The Camrose Heritage Railway Station and Park is run by the Canadian Northern Society.  We are well aware of this group thanks to previous visits to Big Valley and Meeting Creek.  In fact, the group was very accommodating to us and made a special effort to get someone to Meeting Creek to let us into the railway station there as part of the Central Alberta Museum Tour 2017.  I’ll link to my YouTube videos of those places down below at the end of the post.



The main museum is housed inside the 1911 Canadian Northern Railway station.  This is not the original location of the station, as it was originally located a bit east of the main town core but it was moved here in the early 1990s prior to becoming a museum.

The museum grounds also house the Morgan Garden Railway, a G-scale railway which contains models of a number of familiar sights, including the aforementioned Meeting Creek and Big Valley.

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In addition, there are a number of smaller buildings on the grounds as well.  These include a watchmen’s shed, which was originally a passenger shelter as well as a railway bunkhouse.  Each building contains photos and artifacts which highlight the railway history of the area.  Camrose was an important railway hub for the area, with both Canadian Northern and Canadian Pacific running lines into the town.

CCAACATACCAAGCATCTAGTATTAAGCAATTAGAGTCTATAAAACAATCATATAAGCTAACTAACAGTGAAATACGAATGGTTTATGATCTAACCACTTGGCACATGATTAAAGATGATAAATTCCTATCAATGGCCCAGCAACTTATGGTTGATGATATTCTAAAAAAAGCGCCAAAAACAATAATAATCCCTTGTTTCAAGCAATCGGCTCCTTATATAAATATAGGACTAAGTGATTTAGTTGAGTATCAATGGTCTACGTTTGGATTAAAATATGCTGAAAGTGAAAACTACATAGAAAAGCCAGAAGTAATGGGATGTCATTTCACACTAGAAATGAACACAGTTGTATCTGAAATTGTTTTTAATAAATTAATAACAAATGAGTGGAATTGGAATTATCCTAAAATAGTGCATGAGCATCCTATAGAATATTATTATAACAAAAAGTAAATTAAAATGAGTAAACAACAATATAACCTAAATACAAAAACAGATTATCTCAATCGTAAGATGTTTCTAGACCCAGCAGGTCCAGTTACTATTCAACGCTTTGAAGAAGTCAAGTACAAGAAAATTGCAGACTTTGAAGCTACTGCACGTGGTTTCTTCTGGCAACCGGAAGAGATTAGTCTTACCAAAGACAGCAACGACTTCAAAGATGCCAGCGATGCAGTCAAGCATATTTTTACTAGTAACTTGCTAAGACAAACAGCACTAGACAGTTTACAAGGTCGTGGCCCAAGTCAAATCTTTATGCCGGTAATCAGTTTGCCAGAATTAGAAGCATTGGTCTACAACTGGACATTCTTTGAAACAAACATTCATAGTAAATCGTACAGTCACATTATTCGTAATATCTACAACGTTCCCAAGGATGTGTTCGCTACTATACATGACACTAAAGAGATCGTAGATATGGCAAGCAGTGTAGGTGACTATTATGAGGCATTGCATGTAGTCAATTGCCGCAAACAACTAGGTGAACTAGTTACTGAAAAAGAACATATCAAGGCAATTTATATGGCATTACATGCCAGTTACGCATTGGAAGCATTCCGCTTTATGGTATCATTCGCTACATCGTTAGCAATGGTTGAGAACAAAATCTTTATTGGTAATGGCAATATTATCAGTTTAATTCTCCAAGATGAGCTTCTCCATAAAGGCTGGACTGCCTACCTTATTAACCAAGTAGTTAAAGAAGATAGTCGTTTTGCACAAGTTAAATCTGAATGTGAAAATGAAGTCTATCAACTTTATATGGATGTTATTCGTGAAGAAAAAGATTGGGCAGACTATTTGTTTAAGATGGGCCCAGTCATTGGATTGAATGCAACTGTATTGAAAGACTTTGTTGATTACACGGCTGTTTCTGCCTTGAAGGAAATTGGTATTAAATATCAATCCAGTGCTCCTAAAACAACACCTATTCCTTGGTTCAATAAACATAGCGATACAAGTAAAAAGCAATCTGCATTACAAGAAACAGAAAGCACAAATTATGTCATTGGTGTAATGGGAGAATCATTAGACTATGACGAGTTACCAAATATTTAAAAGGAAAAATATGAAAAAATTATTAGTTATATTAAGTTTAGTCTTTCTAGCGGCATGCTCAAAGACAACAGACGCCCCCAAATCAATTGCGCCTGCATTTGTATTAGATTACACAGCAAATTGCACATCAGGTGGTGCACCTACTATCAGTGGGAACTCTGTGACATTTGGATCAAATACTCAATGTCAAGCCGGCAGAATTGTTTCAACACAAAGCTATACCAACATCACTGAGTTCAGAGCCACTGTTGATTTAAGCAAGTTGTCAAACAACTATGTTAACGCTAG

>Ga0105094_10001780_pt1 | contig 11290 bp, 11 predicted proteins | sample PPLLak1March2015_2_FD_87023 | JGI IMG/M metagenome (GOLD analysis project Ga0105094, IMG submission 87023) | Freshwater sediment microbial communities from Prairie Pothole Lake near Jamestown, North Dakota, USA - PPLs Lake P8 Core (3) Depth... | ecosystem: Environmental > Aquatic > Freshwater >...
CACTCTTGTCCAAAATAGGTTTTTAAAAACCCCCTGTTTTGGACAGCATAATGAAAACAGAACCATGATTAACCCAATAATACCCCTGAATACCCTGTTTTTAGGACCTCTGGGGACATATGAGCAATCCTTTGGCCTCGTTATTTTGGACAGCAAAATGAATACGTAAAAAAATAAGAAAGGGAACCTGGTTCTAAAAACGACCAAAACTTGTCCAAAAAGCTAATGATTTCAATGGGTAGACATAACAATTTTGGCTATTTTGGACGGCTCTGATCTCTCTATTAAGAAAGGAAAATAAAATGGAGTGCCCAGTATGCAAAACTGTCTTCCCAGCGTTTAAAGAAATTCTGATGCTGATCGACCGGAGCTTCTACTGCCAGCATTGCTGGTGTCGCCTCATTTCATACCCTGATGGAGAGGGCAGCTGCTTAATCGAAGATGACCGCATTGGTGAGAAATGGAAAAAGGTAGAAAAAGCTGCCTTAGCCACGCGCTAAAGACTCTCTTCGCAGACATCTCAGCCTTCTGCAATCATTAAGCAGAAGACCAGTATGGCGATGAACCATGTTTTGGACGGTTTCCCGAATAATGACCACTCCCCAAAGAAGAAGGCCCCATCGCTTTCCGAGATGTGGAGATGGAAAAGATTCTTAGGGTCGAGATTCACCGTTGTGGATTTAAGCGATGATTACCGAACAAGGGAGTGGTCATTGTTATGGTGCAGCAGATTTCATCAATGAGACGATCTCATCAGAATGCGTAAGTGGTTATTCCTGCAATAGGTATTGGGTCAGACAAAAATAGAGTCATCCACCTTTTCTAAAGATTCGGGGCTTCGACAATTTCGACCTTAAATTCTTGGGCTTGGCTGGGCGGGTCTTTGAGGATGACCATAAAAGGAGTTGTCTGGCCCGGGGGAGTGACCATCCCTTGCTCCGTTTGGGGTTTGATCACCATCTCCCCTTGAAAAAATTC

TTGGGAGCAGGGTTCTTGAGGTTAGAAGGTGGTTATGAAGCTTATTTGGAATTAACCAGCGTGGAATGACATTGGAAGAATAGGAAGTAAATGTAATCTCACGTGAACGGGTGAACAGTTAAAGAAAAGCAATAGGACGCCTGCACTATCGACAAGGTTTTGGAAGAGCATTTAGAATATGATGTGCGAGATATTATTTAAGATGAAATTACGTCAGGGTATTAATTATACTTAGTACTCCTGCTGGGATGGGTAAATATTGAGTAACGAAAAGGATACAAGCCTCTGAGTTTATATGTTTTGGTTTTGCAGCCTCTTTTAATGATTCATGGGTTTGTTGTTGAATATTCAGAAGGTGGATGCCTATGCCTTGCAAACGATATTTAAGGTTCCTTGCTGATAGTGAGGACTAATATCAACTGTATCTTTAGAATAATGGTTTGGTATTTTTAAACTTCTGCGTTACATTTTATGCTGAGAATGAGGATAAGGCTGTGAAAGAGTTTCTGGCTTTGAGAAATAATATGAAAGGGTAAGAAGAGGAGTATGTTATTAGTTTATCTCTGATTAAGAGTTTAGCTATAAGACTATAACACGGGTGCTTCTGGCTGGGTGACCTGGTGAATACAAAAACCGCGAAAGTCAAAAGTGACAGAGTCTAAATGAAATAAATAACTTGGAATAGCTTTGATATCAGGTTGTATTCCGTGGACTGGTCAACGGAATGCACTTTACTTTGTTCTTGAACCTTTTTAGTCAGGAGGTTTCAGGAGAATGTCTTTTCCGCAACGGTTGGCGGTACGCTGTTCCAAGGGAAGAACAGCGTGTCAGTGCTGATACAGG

Back inside the main museum, there is the White Elephant Gift Shop which is stocked with various items donated by the community to the museum.  Proceeds from the sales go to supporting the Society and their efforts.  We bought a couple of small things.

I feel like this place deserves a far better write-up than I am giving them but, as I mentioned above, this was an unplanned stop and a brief visit.  We’ll be sure to check them out again at some point when we have more time to do a proper visit.

This visit occurred on June 9, 2018.

Here are the links to my videos from Big Valley and Meeting Creek.

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We Finally Make it to History Road

This post is more visual than wordy.  Take a little trip with the crew as we make our way up north to attend an event I’ve been trying to get to for several years.